On the menu
When we’re all so busy it can be difficult to find the time to buy, cook, and enjoy good food together.
It can be just as hard to come up with meal ideas to help the family eat a wide range of foods and to ensure little ones grow to love good food, just as it should be.
Here we share tips on what to eat to be ‘in season’ and the benefits of enjoying a colourful plate of food.
Eating in season
Getting seasonal fruit and vegetables on the menu at home is a great choice for lots of reasons.
- Great taste - eating the right things at the right time means food tastes its best.
- Working with nature - growing in season means less interference with nature.
- Better for your budget - a basket of fruit and veg bought in season can be as much as a third cheaper than the same basket bought out of season.
Here’s a handy little guide to help you choose what’s best to eat when.
Carrots & kale
Leeks & savoy cabbage
Rhubarb, asparagus & spinach
Strawberries, peas & broad beans
Cucumber, curly lettuce & cherries
Cos lettuce, plums & raspberries
Courgette, runner beans & blackberries
Cox apples, squash & sweetcorn
Potatoes & red cabbage
Brussel sprouts & white cabbage
Adapted from materials available at www.eatseasonably.co.uk
A colourful plate
As children we were always told to “eat our greens”, but it’s just as important to eat our reds, oranges, yellows, blues and purples as different colours provide us with all the nutrients we need to stay strong and healthy.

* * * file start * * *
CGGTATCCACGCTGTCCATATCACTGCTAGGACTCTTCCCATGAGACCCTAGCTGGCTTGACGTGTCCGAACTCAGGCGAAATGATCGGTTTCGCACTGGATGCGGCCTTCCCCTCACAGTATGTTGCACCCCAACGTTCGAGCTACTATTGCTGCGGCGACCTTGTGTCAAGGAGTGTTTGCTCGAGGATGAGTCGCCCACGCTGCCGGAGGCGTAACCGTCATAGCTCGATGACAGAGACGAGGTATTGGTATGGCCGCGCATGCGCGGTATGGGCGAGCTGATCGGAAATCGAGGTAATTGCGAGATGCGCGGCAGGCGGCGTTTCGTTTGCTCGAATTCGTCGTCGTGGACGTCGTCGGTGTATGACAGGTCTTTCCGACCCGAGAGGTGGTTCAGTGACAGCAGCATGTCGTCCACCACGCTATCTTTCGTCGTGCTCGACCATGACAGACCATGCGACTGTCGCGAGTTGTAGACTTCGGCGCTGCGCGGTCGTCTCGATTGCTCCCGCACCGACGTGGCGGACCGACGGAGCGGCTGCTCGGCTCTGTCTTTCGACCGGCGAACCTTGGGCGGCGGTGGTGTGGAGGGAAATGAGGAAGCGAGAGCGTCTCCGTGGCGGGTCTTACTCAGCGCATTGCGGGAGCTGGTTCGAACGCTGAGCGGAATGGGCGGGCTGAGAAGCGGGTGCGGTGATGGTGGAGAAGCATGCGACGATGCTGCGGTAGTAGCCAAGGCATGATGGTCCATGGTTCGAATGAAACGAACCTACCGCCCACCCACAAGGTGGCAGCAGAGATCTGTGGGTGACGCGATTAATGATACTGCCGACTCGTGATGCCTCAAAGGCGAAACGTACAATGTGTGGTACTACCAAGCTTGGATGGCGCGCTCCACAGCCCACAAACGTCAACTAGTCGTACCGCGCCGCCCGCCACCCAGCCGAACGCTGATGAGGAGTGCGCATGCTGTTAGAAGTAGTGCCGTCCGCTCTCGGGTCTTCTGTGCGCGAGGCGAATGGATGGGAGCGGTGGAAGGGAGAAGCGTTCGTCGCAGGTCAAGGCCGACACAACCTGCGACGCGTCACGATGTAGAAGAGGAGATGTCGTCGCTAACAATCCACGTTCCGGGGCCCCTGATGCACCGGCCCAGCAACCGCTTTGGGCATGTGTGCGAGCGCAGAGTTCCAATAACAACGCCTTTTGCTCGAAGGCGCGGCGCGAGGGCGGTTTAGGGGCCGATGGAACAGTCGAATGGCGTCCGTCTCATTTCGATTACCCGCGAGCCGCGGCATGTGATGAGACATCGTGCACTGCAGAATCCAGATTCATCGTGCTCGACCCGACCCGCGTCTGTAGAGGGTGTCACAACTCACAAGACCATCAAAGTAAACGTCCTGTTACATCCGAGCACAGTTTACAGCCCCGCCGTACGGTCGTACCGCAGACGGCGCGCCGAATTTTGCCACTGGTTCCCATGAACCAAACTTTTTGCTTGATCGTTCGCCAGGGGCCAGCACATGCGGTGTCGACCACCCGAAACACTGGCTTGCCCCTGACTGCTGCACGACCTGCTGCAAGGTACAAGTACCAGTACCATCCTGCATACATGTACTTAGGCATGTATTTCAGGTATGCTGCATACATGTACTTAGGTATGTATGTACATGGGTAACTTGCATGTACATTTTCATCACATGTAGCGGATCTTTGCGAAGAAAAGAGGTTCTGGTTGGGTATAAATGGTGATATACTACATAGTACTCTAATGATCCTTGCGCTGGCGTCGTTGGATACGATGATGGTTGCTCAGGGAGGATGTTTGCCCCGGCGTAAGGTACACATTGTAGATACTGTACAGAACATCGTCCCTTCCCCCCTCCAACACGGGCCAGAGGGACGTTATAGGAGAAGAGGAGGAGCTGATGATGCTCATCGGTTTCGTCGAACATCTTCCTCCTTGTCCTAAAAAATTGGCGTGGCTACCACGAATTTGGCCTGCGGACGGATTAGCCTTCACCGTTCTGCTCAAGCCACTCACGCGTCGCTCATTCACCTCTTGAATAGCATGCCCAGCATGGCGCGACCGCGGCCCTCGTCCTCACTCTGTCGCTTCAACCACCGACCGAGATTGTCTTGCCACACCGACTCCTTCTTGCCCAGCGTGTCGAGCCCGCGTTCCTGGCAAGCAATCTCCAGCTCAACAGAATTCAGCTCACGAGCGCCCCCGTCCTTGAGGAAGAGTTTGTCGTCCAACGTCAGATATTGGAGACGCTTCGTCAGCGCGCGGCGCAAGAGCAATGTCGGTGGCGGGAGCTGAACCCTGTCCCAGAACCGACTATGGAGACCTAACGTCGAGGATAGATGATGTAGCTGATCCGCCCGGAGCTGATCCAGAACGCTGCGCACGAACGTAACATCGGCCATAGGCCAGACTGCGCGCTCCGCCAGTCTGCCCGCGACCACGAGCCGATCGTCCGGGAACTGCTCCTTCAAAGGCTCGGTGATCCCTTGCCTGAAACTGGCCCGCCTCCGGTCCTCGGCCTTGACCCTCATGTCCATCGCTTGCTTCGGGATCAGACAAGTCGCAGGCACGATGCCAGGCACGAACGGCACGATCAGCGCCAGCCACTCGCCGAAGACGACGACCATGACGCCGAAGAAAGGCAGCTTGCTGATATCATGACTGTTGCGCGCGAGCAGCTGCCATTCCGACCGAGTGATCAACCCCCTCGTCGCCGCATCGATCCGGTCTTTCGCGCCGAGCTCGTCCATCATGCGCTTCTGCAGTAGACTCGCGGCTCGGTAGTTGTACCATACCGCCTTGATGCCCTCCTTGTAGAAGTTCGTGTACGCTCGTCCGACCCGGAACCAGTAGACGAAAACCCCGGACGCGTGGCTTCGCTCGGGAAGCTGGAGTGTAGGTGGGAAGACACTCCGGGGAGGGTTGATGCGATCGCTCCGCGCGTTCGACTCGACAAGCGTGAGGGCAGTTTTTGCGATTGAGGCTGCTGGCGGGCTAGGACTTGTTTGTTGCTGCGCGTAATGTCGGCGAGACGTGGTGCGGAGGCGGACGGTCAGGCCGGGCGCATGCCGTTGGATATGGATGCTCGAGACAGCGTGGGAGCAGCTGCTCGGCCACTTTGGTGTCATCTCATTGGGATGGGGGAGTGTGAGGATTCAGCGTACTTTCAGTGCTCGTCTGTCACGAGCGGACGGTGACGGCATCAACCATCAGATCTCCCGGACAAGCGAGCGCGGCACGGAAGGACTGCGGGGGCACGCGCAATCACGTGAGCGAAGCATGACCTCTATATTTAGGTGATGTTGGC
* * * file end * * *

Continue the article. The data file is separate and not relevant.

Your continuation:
Ideally this means picking one daily serving of fruit and vegetables from each of the four colour groups – red, oranges & yellows, greens, and purples & blues.
A colourful plate with different fruit and vegetables also means your family will be enjoying a range of tastes and textures and will help little ones engage their senses.
Know your colours
Contain antioxidants including lycopene (in tomatoes), anthocyanins (red berries, ellagic acid (strawberries, raspberries & pomegranate).
Lycopene is thought to have antioxidant properties that may help protect against Cardiovascular disease (CVD) & has been reported to help reduce blood pressure and cholesterol.
Chlorophyll gives green fruits & vegetables their colour, but many are rich in other nutrients including lutein & zeaxanthin.
There is evidence to suggest lutein & zeaxanthin-rich vegetables may help prevent & slow the progression of an eye disease, age-related macular degeneration. Broccoli, cabbage, Brussel sprouts, kale, peas & pak choi are all sources of lutein & zeaxanthin.
White & beige
Anthoxanthins create white or cream colours. Potatoes are one of the biggest sources of vitamin C in our diets & are full of potassium too.
White & beige
Some studies have suggested that anthoxanthins may reduce the risk of CVD & inflammatory conditions such as arthritis, there is not enough evidence to recommend white fruits & vegetables over those of other colours.